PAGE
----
By Kyle Munzenrieder
By Kyle Munzenrieder
By Terrence McCoy
By Jeff Weinberger
By Ryan Yousefi
By Chuck Strouse
By Terrence McCoy
By Terrence McCoy
A few months ago, while Walter Reynoso was having a cup of coffee in the federal courthouse downtown, he was approached by a distraught cafeteria worker who recognized the Coconut Grove criminal lawyer. Martha Rodriguez, a Nicaraguan immigrant, began crying as she told Reynoso about her son, who was being held without bond in the Dade Pretrial Detention Center. Nineteen-year-old Julio Lazo had been arrested the previous November and charged with trespassing and witness-tampering, in connection with a murder investigation. It looked as if Lazo might never get out, said Rodriguez. Like all mothers, she was convinced her son was innocent. Though a bit skeptical, Reynoso told her he'd look into it.
A mother's intuition appears to have been right: Early in May the Dade State Attorney's Office dropped the charges and Julio Lazo walked out of jail a free man, as did fellow defendant Oscar Sanbrana, also nineteen. For the previous six months, however, a central tenet of constitutional law appears to have been ignored: Neither Lazo nor Sanbrana was ever given a chance to present his side of the story in court. "The system failed," declares attorney Jose Dorta, who worked on the case pro bono for Reynoso's firm.
But to the judge and prosecutors who demanded that Lazo be kept in jail without bond and prevented him from testifying in his own defense, no apologies are necessary. "I heard strong evidence supporting the allegations that this defendant was threatening a witness and [the witness] was going to be killed," asserts Circuit Court Judge W. Thomas Spencer, who denied repeated requests that Lazo be allowed to post bond or present witnesses on his behalf. The former lead prosecutor in the case, Thomas McCormack, adds darkly, "The way the threats were coming, and just the behavior of these people, was consistent with gang activity."
"I didn't think I'd ever be allowed to speak," Julio Lazo says now of his incarceration. "I thought I was sunk."
The accusations against Lazo are part of a complex, often contradictory, web of fear and confusion that began with the 1993 murder of Carlos Santamaria, the eighteen-year-old victim shot to death in a dispute over a motor scooter. On a hot August night Elvis Morales and Reynaldo Cuello-Tito set off on a bicycle A with Morales on the handlebars A to look for the suspected thief of Cuello-Tito's scooter. According to Morales and several other witnesses, Cuello-Tito found Santamaria in the vicinity of NW Second Street and Seventh Avenue, accused him of stealing his scooter, and then shot him three times. The murder trial is scheduled to begin July 5.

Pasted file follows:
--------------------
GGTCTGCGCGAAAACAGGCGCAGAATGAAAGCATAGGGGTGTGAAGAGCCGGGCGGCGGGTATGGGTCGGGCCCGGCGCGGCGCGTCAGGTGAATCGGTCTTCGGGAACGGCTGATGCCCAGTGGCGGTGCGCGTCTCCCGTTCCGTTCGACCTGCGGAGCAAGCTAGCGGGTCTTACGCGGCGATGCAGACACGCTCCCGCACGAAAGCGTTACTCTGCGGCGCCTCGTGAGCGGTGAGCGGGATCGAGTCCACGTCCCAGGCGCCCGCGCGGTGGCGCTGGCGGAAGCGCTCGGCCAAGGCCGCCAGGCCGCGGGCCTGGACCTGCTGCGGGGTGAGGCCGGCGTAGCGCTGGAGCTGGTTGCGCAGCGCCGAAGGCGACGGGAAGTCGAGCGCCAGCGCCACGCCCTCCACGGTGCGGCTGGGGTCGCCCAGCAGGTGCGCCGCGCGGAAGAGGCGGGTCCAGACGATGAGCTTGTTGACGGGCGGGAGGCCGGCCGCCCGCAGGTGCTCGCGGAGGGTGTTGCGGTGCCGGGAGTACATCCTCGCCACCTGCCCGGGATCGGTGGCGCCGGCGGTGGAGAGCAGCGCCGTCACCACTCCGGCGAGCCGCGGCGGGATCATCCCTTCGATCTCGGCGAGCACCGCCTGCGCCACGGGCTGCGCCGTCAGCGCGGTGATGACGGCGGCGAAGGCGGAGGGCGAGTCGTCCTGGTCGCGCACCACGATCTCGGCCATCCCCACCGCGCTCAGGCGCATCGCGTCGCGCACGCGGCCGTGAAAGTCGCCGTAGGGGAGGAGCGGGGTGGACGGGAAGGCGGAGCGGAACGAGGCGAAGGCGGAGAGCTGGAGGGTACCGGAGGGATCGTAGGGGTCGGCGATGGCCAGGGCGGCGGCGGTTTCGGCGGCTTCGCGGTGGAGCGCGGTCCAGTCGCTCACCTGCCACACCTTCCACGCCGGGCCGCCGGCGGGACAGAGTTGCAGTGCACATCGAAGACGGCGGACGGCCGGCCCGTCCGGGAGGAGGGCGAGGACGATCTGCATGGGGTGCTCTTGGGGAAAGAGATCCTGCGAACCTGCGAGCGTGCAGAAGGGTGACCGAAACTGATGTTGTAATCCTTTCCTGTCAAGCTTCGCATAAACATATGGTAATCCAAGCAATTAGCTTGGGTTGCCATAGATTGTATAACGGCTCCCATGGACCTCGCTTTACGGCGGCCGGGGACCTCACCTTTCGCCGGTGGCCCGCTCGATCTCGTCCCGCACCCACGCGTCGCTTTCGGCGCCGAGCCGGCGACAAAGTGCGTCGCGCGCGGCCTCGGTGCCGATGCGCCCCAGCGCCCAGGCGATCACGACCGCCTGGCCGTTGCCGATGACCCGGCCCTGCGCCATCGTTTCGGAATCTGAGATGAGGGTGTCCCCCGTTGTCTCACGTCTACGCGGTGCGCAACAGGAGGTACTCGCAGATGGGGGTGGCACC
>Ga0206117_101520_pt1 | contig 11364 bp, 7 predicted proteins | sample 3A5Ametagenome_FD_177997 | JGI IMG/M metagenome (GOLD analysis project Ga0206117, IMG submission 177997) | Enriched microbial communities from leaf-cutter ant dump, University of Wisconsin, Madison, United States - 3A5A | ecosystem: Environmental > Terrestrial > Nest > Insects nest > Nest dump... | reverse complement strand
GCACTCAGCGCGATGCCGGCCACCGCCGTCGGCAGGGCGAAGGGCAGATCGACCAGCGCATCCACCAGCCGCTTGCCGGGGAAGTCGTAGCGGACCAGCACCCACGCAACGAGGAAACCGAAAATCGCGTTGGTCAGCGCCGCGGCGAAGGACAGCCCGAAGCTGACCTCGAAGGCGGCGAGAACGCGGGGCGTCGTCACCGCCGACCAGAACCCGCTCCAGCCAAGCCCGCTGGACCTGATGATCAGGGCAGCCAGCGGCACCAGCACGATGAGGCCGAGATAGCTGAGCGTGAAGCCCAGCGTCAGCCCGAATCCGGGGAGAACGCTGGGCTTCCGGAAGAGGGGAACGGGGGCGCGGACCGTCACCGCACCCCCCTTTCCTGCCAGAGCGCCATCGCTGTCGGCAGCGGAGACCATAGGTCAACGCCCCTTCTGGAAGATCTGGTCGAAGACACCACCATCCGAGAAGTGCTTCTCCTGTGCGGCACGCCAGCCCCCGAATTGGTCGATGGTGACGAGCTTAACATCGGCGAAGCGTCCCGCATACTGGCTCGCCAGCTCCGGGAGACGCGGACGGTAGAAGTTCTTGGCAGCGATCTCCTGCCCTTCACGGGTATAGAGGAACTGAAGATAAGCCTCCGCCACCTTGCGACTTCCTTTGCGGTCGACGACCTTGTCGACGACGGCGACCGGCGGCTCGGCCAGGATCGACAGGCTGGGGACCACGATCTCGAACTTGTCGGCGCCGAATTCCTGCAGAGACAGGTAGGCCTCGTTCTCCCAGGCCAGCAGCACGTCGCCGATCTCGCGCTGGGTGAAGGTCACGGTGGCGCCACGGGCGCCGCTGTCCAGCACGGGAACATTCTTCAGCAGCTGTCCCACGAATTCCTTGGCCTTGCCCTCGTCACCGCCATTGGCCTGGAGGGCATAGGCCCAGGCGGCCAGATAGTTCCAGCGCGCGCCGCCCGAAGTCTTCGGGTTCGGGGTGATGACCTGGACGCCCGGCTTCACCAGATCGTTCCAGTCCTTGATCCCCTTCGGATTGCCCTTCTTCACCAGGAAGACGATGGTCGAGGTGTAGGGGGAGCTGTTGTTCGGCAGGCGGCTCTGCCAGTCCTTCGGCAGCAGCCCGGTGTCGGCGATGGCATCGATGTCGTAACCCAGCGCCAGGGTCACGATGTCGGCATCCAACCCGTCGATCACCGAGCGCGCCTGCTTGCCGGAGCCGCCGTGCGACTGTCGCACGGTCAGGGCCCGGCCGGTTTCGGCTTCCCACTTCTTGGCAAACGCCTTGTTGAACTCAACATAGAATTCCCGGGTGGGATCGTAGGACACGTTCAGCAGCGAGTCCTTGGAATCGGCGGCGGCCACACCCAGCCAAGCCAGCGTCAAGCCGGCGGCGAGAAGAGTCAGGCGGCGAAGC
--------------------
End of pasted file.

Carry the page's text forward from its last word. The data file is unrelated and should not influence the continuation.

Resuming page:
It took nearly six months for the police to track down and arrest Cuello-Tito. In the meantime, Julio Lazo and his lawyers say, Santamaria's family and friends -- Lazo included -- were engaged in some detective work of their own. Lazo says that when he and his friends discovered that Morales had been present at the scene, they began pressuring the witness to tell them who had killed Santamaria. They had no idea, insists Lazo, that Morales was cooperating with police and had already identified the alleged murderer as Cuello-Tito.
On November 23 Morales was attending classes at Miami Senior High School when, he later told police, Lazo and Oscar Sanbrana turned up and threatened to kill him if he testified about the murder case. Morales reportedly ran off to find a City of Miami policeman and the two teens were arrested. Morales later testified that a few days earlier, Lazo had also said to him, "You owe me one and you're not going to save yourself from this one," which Morales took to be a threat. (Lazo and Sanbrana have denied making any murder threats; Lazo has claimed his prior statement simply referred to Morales's obligation to reveal the name of the murderer.)
To prosecutor Thomas McCormack, the immediate threat to Morales was clear. "This guy was afraid for his life. He came into my office at least three times saying that these people had told him, 'Don't testify or else we'll kill you.'" McCormack admits, however, that he is puzzled as to why Lazo and Sanbrana would have threatened Morales about testifying at the trial of their friend's alleged murderer. "I don't have an explanation for that. They may have been confused about what he was testifying to," he speculates.
To Walter Reynoso the matter is not nearly as mysterious. "There was such a lack of motive here [for witness tampering]," the attorney argues. "The charge didn't make any sense."
After the arrest of Lazo and Sanbrana McCormack requested an emergency hearing and asked that it be held ex parte, meaning that only one side would be permitted to state its case. Normally such hearings are held in a judge's chambers, but this one, on December 14, took place in an open courtroom, while the defendants' public defenders stood by helplessly, protesting the proceedings.
"If it's done in open court, it should be an open hearing," assistant public defender Frederick Bragdon argues now. "It's odd that we weren't allowed to challenge the evidence, while they were rubbing our noses in it." Indeed, Lazo was kept in a holding cell in the courthouse as Morales listed the various threats that allegedly had been made against him. "They said I was a snitch, and they told me they were going to kill me, and that everybody was going to beat me up," he testified.